Why less is better

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Why less is better

Why less is better is a philosophy of life, work and career that will change the way you prioritise and allocate your precious time. It’s transformational because you will learn how to stop, ask ‘Am I investing in the right activities?’. And act accordingly.

Key concept 

 The concept of less is better is brilliantly expounded in Essentialism – The Disciplined Pursuit of Less by Greg McKeown. Greg argues there are far more opportunities and activities in the world than you have time and resources to invest in. While many are potentially good ideas, the reality is most are trivial and few are vital. 

Essentialism teaches you to focus on the vital few. As a consequence, you will reap enormous enduring personal and professional benefits.

The difference between the vital and the rest is captured in the graphic. In both images, the same amount of energy (size of the circle) is expended. In the top one energy is spread across many activities, moving you only slightly forward – and crucially pulling you in different, often opposing directions. You are always busy with little to show for it; it creates stress. Whereas, in the bottom image the energy is singularly focused like an arrow in one direction. The result? You make rewarding progress towards your high priority goals. 

Put another way, the essentialist lives by design. The non-essentialist lives by default. Which do you prefer? If you don’t prioritise your life, others will.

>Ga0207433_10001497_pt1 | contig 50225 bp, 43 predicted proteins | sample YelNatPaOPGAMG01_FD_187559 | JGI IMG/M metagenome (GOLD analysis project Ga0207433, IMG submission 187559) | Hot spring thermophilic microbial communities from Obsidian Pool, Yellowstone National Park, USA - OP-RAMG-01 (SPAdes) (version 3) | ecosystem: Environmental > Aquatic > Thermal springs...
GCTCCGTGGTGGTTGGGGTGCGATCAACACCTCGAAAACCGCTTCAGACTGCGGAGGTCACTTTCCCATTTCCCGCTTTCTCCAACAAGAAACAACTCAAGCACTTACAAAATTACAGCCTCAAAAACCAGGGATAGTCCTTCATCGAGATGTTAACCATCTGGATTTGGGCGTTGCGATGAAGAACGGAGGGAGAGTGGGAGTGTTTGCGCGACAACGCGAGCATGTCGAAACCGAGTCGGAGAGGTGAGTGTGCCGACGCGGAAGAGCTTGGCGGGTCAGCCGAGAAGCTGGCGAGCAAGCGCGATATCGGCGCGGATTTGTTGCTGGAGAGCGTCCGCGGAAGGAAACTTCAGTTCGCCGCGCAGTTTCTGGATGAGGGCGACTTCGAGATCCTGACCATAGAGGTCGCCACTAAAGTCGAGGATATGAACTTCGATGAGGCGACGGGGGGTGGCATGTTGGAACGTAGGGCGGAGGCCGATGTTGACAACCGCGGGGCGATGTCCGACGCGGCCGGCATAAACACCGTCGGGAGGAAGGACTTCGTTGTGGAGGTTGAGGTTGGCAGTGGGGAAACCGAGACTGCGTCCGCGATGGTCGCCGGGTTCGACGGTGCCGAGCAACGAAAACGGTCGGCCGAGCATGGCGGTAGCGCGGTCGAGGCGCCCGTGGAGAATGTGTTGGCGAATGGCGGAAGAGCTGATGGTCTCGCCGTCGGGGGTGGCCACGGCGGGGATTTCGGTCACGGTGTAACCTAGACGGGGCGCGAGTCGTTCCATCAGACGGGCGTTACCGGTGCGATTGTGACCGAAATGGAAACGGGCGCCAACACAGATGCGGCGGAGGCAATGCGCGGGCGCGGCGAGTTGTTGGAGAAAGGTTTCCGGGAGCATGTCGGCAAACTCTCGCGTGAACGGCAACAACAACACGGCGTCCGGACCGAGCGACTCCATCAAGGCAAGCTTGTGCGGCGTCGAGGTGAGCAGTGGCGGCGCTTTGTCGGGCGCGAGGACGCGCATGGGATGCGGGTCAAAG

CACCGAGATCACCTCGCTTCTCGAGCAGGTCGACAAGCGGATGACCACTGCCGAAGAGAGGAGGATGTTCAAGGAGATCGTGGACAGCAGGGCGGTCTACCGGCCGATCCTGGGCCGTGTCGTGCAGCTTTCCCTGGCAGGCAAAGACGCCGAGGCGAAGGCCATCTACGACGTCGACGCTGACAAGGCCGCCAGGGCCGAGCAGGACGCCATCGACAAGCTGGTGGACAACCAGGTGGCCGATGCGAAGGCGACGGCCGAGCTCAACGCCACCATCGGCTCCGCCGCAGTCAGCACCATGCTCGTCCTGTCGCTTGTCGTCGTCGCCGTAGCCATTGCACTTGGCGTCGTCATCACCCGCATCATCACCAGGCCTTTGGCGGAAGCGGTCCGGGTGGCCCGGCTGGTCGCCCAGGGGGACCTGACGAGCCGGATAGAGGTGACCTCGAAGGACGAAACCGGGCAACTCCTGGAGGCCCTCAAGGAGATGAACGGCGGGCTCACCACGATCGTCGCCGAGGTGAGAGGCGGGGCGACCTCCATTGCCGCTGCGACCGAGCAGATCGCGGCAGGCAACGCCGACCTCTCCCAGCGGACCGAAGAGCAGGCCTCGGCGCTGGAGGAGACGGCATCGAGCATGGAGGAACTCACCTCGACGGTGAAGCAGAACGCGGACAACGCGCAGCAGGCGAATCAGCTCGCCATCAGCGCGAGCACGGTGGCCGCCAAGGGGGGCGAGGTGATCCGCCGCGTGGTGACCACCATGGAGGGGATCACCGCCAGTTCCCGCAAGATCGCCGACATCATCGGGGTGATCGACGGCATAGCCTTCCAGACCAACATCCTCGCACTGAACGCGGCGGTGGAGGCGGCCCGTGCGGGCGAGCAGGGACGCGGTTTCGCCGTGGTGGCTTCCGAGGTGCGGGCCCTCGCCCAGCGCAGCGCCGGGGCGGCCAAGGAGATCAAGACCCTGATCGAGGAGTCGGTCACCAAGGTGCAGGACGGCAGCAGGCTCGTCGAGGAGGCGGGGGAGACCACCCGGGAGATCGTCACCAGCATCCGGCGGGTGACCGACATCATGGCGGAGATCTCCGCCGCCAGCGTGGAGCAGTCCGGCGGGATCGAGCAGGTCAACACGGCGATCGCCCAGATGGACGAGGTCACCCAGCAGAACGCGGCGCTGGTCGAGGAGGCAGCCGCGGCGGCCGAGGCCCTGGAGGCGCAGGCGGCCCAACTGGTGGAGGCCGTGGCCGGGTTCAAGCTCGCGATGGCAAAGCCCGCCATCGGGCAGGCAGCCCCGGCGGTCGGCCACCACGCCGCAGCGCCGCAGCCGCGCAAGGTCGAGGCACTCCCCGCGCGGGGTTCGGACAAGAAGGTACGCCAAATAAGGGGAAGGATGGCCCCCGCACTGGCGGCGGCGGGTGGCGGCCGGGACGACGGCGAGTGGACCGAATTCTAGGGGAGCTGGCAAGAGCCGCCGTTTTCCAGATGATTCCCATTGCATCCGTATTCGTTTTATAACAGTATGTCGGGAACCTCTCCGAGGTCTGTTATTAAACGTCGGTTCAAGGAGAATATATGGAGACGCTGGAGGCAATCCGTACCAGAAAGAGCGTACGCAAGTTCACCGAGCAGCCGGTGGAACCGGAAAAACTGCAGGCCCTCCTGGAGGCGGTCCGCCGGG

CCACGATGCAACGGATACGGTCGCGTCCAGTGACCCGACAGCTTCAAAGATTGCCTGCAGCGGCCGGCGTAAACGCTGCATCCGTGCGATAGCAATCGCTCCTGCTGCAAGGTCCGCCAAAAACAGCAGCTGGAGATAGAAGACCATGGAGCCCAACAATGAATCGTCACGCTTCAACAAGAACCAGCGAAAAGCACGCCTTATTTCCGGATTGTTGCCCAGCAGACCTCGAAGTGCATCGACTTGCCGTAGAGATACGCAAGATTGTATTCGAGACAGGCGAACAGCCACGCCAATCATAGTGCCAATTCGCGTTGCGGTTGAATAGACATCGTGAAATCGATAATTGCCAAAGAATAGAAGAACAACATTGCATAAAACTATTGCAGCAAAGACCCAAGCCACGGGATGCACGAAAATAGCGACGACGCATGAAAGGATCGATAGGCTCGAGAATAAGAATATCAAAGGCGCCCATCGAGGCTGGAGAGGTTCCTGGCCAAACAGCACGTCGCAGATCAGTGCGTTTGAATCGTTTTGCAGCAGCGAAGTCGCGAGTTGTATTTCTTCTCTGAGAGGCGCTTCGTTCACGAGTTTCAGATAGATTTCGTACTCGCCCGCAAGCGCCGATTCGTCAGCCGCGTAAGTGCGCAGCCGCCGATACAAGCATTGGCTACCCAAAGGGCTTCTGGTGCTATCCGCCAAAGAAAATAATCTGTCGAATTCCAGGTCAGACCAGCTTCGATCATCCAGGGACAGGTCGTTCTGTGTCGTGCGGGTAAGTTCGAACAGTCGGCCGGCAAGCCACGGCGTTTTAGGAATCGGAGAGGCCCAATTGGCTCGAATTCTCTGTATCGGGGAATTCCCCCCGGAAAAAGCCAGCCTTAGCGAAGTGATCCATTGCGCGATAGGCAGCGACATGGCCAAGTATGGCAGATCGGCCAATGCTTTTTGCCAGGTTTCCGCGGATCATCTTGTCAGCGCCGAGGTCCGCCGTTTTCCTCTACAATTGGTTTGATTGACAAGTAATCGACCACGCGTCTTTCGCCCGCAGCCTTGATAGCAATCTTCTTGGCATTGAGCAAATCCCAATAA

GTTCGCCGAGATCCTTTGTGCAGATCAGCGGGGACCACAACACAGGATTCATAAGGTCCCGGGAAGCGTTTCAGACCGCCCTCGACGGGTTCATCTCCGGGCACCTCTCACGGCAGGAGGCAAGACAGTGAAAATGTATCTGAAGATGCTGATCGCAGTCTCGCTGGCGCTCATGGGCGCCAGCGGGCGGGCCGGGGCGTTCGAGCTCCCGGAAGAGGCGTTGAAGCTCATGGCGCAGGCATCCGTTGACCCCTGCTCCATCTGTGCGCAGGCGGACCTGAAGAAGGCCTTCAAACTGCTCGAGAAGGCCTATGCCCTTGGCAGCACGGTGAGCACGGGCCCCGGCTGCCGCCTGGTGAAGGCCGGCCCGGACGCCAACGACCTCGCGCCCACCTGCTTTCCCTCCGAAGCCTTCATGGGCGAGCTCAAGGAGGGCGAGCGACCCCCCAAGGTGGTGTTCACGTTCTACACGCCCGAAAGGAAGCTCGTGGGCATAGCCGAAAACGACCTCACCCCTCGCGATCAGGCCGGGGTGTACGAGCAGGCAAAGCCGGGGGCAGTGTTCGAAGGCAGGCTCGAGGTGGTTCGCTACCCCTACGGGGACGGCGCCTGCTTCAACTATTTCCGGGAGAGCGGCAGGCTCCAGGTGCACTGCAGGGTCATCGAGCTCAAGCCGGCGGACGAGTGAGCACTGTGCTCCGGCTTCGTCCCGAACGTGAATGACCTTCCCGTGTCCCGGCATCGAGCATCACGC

Applying the concept 

Applying essentialism is like the growing trend to closet cleaning. Here are three essentialist actions to clean your career closet, Greg McKeown’s 3Es.

  1. Explore and separate the trivial many from the vital few

Essentialists take time to explore and consciously evaluate more, rather than fewer, options. This is because they know they are punting their career on the pursuit of a few big priorities and do not intend to place bets on lots of races. They can confidently state why this is the right priority on which to focus at this time.

  1. Eliminate non-essentials 

Most of us say ‘yes’ because we are eager to please or make a difference to an individual, our company or a cause. Amongst Peter Drucker’s many celebrated aphorisms is this one: People are effective because they say ‘no’, because they say ‘this isn’t for me’. Saying no mostly runs contrary to social expectations; it takes courage, compassion and caring communication if offence is to be avoided.

  1. Execute by identifying and removing obstacles

This technique is a powerful example of Kurt Lewin’s famous theory of force field analysis which shows that the most productive way to move from A to B is to remove the roadblocks rather than push harder and harder as you try to reach B. To make something happen, invest in removing obstacles like your own habits, uncooperative people, inadequate resources and lack of information. 

More on this topic 

My post To be a top performer, manage your energy not your time 5 minutes reading

Greg McKeown TED Talk 45 minutes viewing 

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This post was written by Dr Margaret Beaton, a director of Beaton Executive Coaching and Beaton Research + Consulting. You can also find Margaret on LinkedIn.